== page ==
Wikia Search opens its doors
Five months after the launch of a beta version, Wikia Search has been officially released as a search engine. In the search engine launched by Wikipedia founder Jimmy Wales, users will determine what hits look like. Wales may himself suffer from this approach.
From the outset, this alternative search engine has been criticized for the lack of an index and an incomplete user interface. The release version now turns out to be a search engine that everyone can play with. After entering a search term, any user can rearrange the hit list within the Ajax interface. Menu items appear next to each hit for users to evaluate and comment on individual links. Even the description of the links can be changed. Those who know of better hits can simply add them. If a hit takes you completely in the wrong direction, you can delete it – in which case it is still displayed, but with a strike through. The interface is very flexible. For instance, in a video Jimmy Wales shows how the search fields from other websites can be directly integrated in Wikia's hit list.
Wikia Search relies on volunteers in a number of ways. To fill up the index, Wikia purchased the open source Grub WebCrawler, which runs both on the computers of volunteers and on a server farm operated by the Internet System Consortium. Despite these efforts, only some 30 million websites have been included in the index to date, making hit lists much less complete than those of the competition. Wikia therefore also includes links to the search results of Google and Yahoo.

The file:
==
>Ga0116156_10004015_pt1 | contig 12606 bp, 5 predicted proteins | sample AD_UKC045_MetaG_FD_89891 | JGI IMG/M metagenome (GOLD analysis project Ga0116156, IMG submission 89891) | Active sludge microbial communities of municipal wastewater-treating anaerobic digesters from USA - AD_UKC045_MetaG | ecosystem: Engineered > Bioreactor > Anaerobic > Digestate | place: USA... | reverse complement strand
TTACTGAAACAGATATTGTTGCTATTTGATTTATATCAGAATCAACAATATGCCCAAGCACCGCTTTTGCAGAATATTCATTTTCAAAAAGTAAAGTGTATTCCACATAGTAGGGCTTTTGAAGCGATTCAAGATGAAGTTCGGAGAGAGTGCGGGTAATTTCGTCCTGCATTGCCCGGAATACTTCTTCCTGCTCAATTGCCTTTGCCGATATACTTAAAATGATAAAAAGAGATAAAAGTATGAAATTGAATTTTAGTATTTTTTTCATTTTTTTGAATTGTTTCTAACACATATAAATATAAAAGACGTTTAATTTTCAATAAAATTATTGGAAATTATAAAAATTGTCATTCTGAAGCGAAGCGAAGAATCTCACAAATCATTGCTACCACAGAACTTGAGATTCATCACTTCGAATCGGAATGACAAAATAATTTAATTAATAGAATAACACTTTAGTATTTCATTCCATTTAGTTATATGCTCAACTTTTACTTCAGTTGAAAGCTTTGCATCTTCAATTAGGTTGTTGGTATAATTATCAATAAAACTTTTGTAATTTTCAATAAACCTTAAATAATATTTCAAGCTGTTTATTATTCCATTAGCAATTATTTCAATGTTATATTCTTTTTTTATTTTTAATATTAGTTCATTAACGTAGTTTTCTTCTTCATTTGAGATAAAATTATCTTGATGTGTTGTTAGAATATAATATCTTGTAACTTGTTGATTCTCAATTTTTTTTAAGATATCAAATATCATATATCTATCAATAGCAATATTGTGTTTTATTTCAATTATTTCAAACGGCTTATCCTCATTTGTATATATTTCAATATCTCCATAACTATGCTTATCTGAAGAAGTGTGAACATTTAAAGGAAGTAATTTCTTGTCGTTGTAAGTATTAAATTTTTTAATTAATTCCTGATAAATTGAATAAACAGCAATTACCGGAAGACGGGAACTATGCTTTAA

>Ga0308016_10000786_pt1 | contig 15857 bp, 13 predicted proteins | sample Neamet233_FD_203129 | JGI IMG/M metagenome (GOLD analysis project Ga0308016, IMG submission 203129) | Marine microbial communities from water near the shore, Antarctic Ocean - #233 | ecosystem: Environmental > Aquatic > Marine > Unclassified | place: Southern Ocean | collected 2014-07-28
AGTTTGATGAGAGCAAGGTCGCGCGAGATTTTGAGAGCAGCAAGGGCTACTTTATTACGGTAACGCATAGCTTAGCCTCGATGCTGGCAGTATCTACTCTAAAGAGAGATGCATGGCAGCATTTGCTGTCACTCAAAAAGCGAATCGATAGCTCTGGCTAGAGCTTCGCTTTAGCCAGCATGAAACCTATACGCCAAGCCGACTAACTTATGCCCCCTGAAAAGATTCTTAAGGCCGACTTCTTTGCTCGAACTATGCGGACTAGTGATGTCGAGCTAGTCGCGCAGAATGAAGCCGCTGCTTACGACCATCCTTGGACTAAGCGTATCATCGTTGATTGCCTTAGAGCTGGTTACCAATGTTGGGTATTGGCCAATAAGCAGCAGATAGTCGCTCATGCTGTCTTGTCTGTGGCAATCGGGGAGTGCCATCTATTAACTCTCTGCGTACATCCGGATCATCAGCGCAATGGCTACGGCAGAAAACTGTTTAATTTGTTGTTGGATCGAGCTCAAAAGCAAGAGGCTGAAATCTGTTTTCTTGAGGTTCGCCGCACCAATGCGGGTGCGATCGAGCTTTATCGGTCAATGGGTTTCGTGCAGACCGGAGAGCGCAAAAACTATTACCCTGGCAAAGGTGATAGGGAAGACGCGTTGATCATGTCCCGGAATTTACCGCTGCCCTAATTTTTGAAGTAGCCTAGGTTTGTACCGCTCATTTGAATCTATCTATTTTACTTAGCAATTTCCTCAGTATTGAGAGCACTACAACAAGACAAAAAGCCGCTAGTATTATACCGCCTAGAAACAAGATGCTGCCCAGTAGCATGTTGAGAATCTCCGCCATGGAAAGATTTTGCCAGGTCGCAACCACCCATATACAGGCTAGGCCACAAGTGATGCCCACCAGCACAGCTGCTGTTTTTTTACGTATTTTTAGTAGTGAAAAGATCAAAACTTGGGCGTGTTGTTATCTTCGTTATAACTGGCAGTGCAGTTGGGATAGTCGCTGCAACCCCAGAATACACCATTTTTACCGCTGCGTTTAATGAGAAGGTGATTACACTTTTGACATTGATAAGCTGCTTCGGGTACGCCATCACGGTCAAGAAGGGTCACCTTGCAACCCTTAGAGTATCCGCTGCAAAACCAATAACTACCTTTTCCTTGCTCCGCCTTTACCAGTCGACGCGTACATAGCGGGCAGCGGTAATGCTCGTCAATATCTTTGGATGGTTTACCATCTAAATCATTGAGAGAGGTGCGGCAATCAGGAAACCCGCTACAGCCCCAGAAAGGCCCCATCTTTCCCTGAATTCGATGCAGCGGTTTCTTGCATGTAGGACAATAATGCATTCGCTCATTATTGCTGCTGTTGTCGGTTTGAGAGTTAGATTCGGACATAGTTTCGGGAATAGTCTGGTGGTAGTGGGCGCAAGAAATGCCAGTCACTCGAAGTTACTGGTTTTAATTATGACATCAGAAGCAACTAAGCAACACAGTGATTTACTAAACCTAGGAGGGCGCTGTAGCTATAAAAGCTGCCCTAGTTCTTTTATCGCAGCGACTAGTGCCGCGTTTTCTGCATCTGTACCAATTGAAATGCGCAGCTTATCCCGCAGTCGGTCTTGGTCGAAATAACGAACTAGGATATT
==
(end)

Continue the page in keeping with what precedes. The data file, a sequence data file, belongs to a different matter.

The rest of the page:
But user involvement does not necessarily lead to clearly better results, as Jimmy Wales found out himself. A bout of mudslinging currently taints the search results for the founder of Wikia. For instance, the first hits for Wales are especially critical links. And while a Wikipedia article on syphilis has been deleted from the hit list, the struck-through entry is still displayed. Wales' nemesis Gregory Kohs, whom Wales once banned from Wikipedia, is especially busy in this campaign; he is currently also a candidate for the Wikimedia Foundation board.
Wikia is not the only firm trying to come up with a user-based search engine. Its main competitor is Mahalo, which primarily relies on its employees to collate the best links on certain topics. Just before the new version of Wikia Search was launched, Mahalo also opened itself up a bit and now allows all users to edit short articles on search terms, though the contributions are reviewed before publication.
Indeed, established search engine providers are also looking into ways to beef up their classic search results. For instance, Yahoo has launched its Search Monkey Project to add external sources to its hit lists. The search results themselves will, however, remain unaffected.